Disney bans young kids from watching Peter Pan and Dumbo over racial stereotypes

Disney bosses have banned under-sevens watching animated classics like Peter Pan and Dumbo due to worries over its portrayal of racial stereotypes.

The 1953 tale of the little boy which has been delighting youngsters for nearly seven decades is now deemed too offensive for its audience.

It has been removed from children’s accounts on its subscription service.

The main reason for its outlawing is understood to be because it features a Native American tribe whose members are referred to as 'redskins'.

Three other long-standing family favourites – The Aristocrats, Swiss Family Robinson and Dumbo – have also been barred from younger viewers.

The 1970 movie The Aristocats has a Siamese cat character called Shun Gon (corr) whose slanted eyes and prominent teeth have been described as a caricature of East Asian people.

Swiss Family Robinson, made in 1960, has been criticised for its 'yellow face' and 'brown face' pirates.

While 1941 cartoon Dumbo – about a lovable flying elephant – has been accused of ridiculing enslaved African-Americans on Southern plantations.

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At one point during a musical interlude faceless black workers toil away to lyrics such as, 'When we get our pay, we throw our money all away'.

All four films flunked a recent 'content advisories' review leaving parents paying for the company’s £5.99 service stunned.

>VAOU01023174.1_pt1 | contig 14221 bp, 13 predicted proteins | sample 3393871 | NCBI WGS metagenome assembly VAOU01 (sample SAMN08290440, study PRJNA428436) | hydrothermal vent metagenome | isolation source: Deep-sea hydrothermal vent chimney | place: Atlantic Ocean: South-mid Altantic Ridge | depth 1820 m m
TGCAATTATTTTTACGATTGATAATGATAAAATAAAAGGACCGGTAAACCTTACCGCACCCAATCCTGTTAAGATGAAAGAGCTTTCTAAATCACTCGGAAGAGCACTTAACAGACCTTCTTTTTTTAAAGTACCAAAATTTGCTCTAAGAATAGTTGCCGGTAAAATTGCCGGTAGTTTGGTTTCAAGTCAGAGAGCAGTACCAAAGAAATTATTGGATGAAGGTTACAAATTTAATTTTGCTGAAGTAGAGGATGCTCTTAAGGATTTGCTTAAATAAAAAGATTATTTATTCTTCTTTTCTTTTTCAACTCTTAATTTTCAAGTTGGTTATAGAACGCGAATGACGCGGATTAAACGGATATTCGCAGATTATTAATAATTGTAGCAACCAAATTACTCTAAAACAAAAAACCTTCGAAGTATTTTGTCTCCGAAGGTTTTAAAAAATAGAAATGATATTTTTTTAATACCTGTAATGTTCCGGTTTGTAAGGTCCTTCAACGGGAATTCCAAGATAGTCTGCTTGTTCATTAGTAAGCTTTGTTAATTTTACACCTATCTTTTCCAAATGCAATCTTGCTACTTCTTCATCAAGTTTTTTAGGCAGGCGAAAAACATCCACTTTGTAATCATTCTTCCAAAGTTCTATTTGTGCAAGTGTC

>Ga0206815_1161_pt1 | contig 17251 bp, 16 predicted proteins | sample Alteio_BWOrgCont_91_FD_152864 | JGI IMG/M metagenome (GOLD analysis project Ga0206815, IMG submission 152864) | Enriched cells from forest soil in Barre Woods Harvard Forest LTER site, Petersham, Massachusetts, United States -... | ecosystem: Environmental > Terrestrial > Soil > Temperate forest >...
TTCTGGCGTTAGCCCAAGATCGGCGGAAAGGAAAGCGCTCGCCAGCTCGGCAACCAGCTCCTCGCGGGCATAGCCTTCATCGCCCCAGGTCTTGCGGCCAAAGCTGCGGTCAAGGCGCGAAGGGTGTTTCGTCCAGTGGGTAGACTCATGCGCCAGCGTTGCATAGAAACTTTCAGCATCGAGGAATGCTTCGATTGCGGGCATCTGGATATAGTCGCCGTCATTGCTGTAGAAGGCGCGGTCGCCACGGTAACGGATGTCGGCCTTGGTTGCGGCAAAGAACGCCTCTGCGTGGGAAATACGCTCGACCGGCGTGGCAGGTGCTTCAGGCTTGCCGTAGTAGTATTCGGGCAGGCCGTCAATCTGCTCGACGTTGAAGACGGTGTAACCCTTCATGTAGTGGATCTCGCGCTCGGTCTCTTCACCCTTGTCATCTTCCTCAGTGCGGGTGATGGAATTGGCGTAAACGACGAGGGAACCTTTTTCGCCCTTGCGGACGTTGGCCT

One said: "I wanted to watch Peter Pan with my daughter, but I couldn’t find it anywhere.

"Then I realised they had all gone. They had been removed from the kids’ accounts. It was shocking."

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Disney has been reviewing its content for issues surrounding racial stereotypes.

The decision to ban the films was made by external experts brought in to assess if the content 'represented global audiences'.

While they remain available on adult accounts they come with a disclaimer that says: "This programme includes negative depictions and/or mistreatment of people or cultures.

"These stereotypes were wrong then and are wrong now.

"Rather than remove this content we want to acknowledge its harmful impact, learn from it and spark conversation to create a more inclusive future together."

Disney said on its website it was committed to creating stories with inspirational and aspirational themes that reflect the diversity of the human experience around the globe.

"We can’t change the past, but we can acknowledge it, learn from it and move forward together to create a tomorrow that today can only dream of,’" it added.

A spokesman for Disney declined to comment.

But a company source said the four films had been removed from 'kids' profiles' on the channel which were designed for its youngest viewers.

Under-sevens could still watch them on other non-kid profiles within the same account.

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